That said, some flooring manufacturers like Bruce have developed waterproof engineered hardwood. For example, Hydropel(TM) offers waterproof performance. It features six water protection dimensions to keep the plank’s surfaces (and the hyper-dense core) safe from water damage. Plus, it’s backed with a 50-year residential warranty.

LVP Looks Like Real Wood

With improved printing technologies and digital photography capabilities, LVP offers wood-look flooring that sometimes makes it challenging to distinguish vinyl from natural wood floors.

That printing process also allows LVP to capture the appearance of almost any wood species, even replicating texture to a point. Color selections are numerous but limited by the manufacturer.

LVP typically comes in six-inch widths up to nine-inch widths. Lengths vary from 36 inches to 60 inches, and thickness ranges from 2 millimeters to 4 millimeters.

Hardwood Flooring Comes in Countless Styles

Hardwood flooring offers similar versatility with various species, grades, cuts, finishes, and textures to suit any décor style. You can also select solid or engineered hardwood that’s prefinished or unfinished.

Unfinished wood flooring gives you a blank canvas to create whatever color floor you like. It also allows you to match flooring to existing wood floors. Those traits make hardwoods more versatile for styling purposes.

Hardwood planks are generally ¾” thick, with some newer floors measuring 5/16″ thick. You can purchase narrow planks that are only two inches wide, and much wider planks of ten inches – five to eight-inch plank widths are generally the most popular. Plank lengths range from one foot to seven feet.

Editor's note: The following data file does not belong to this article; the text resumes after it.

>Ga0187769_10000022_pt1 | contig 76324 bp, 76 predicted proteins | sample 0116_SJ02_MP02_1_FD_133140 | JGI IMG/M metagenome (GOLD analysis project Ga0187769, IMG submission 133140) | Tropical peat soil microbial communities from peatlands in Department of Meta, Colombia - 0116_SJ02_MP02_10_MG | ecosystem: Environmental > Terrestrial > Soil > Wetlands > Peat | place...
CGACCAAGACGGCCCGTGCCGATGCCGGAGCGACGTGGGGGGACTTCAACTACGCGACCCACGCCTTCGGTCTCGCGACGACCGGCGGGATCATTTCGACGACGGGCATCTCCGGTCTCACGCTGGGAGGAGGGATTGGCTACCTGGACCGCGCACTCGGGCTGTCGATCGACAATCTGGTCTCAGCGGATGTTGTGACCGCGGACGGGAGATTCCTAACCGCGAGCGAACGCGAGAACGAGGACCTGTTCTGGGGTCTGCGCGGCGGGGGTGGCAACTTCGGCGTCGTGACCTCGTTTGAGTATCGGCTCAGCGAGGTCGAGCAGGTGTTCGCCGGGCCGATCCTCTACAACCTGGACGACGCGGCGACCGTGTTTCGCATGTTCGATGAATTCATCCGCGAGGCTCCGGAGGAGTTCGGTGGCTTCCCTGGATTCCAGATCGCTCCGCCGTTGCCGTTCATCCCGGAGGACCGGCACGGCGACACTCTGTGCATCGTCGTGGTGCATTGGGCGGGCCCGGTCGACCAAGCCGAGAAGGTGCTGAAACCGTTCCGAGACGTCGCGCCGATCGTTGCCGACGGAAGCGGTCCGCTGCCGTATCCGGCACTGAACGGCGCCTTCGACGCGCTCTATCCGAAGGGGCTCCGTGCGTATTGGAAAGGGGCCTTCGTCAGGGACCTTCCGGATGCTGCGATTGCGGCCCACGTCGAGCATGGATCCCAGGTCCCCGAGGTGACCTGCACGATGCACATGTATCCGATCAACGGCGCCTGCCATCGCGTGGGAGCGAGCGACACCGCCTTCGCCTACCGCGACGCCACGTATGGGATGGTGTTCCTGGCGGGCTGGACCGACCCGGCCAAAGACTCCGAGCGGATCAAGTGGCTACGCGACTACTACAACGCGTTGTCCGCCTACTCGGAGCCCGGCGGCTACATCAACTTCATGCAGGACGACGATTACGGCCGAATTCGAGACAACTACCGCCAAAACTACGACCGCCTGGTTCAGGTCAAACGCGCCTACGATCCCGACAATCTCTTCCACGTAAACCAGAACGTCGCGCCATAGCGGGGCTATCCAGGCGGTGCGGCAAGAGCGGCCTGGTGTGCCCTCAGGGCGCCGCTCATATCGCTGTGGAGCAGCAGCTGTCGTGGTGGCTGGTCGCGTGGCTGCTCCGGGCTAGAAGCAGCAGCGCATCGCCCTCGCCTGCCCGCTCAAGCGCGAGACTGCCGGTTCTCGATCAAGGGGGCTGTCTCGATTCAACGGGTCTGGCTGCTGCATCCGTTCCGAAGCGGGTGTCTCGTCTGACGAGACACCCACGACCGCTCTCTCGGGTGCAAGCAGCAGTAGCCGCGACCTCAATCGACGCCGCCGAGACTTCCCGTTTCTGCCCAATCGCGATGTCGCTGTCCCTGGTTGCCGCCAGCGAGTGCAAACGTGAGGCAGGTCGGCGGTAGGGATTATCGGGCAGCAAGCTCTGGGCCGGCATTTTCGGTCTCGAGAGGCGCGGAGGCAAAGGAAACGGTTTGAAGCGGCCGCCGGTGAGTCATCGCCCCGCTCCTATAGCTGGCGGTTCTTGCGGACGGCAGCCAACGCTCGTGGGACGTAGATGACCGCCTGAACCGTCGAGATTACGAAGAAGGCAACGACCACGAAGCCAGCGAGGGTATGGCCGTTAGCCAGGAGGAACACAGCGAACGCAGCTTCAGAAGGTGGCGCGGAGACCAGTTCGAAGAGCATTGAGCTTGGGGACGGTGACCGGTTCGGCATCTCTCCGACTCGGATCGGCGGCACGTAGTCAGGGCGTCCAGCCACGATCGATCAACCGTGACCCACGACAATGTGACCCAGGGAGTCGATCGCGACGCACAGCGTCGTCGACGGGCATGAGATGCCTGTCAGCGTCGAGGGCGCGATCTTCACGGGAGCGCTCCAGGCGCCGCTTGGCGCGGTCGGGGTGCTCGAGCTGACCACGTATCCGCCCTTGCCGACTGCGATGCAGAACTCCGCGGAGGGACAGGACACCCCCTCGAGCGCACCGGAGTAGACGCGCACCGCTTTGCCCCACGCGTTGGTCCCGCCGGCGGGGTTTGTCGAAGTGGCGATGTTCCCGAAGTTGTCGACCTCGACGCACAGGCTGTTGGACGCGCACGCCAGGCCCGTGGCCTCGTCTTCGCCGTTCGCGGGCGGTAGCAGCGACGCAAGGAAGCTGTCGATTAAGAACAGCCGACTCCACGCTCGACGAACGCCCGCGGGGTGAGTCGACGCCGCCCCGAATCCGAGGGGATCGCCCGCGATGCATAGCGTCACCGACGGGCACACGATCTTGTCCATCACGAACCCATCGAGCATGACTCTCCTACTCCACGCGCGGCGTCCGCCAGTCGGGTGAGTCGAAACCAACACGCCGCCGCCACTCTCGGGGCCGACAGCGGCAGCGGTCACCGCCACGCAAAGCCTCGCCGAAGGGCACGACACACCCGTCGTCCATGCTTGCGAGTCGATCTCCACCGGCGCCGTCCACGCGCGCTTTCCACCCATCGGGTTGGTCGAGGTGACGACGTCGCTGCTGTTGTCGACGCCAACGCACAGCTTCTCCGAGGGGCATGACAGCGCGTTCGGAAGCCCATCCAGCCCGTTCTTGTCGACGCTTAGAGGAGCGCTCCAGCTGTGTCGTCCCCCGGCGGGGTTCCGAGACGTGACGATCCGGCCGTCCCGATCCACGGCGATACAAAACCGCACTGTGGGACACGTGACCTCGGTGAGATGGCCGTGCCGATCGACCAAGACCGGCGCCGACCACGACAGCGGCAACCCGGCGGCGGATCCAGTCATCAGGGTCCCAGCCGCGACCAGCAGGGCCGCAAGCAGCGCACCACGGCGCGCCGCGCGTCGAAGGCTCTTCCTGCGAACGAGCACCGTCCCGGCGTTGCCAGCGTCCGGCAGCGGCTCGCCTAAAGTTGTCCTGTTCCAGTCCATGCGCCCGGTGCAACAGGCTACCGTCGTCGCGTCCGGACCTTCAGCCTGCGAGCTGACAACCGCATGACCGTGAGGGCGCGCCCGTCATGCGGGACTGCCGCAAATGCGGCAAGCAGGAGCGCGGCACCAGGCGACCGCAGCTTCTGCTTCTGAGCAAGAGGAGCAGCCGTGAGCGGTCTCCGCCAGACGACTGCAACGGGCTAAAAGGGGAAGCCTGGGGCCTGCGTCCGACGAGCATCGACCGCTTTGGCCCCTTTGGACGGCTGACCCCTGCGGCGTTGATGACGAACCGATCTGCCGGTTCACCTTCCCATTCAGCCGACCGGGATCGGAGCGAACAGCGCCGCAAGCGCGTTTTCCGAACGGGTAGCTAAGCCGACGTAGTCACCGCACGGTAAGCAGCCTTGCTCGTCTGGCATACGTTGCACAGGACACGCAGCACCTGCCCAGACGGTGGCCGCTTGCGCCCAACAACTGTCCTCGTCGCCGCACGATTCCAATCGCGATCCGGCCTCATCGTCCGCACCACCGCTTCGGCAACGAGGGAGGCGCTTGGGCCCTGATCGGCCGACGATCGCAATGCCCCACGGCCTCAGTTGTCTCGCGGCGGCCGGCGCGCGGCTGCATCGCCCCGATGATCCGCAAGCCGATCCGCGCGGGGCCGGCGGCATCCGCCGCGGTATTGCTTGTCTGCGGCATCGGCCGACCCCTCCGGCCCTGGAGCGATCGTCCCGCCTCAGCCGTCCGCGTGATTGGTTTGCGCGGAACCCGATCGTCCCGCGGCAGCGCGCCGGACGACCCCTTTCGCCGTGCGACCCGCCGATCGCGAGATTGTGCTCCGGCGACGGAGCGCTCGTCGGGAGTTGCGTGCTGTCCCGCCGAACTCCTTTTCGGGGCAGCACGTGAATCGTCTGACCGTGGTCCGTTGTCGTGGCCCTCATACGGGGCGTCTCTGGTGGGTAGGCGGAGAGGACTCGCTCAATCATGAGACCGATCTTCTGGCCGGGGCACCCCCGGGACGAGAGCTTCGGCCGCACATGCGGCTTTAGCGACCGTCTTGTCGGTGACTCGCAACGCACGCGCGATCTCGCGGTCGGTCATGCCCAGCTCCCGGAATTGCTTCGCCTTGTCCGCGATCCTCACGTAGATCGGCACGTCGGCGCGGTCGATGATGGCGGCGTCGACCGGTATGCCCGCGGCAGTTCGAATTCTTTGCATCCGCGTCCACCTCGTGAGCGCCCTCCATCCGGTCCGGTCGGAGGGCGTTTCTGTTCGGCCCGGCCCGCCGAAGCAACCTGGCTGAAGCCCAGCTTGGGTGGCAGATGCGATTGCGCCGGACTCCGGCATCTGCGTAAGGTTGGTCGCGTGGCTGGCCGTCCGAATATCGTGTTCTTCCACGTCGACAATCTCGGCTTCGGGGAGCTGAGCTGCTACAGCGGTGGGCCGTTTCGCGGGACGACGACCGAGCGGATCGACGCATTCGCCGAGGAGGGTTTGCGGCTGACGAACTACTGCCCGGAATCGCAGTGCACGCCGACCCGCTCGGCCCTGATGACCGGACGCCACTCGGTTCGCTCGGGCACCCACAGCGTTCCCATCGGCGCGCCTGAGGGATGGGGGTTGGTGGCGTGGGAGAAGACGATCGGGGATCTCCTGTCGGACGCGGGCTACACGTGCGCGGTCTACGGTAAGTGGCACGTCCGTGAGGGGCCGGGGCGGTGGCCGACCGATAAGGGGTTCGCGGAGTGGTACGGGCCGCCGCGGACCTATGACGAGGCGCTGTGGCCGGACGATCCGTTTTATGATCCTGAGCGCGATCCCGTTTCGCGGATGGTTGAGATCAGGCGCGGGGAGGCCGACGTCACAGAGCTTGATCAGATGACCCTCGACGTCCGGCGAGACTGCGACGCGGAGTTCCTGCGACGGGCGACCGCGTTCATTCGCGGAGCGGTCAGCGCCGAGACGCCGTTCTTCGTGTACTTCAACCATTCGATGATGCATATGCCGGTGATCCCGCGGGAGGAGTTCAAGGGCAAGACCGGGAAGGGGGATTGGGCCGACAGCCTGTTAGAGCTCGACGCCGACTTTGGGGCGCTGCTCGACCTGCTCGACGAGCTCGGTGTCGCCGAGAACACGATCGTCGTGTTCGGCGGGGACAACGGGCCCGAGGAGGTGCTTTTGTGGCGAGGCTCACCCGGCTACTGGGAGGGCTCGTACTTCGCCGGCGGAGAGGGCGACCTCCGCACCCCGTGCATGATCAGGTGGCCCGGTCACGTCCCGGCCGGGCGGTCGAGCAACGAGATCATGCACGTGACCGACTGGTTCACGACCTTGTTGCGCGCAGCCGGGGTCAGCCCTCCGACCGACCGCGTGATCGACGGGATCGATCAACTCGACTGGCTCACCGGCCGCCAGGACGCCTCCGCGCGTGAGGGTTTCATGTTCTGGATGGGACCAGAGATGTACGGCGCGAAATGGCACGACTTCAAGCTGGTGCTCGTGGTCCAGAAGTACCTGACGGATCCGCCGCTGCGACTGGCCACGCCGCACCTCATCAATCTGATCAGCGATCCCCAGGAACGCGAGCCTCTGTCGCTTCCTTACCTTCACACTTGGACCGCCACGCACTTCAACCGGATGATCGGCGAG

Care and Maintenance of LVP vs. Hardwood

As you might expect, LVP floors require less upkeep than hardwood floors. You can keep them clean using a broom, dust mop, or vacuum cleaner. And a wet mop works fine for deep cleaning.

LVP flooring does dull and fade. You can use specialty polishes to restore their shine.

Use throw rugs in areas where LVP is exposed to excessive sunlight or where you have exceedingly high traffic. They’ll help protect the LVP from damage and avoid the risk of color fading.

Compared to LVP flooring, you should never use a wet mop on hardwood flooring. Moreover, with spills, it’s important to wipe them quickly. You can clean your wood floors by sweeping, dust mopping, and vacuuming to remove dust and debris that could cause scratching.

For more thorough cleaning, you’ll want to use a hardwood flooring cleaner like Bruce® Hardwood & Laminate Cleaner.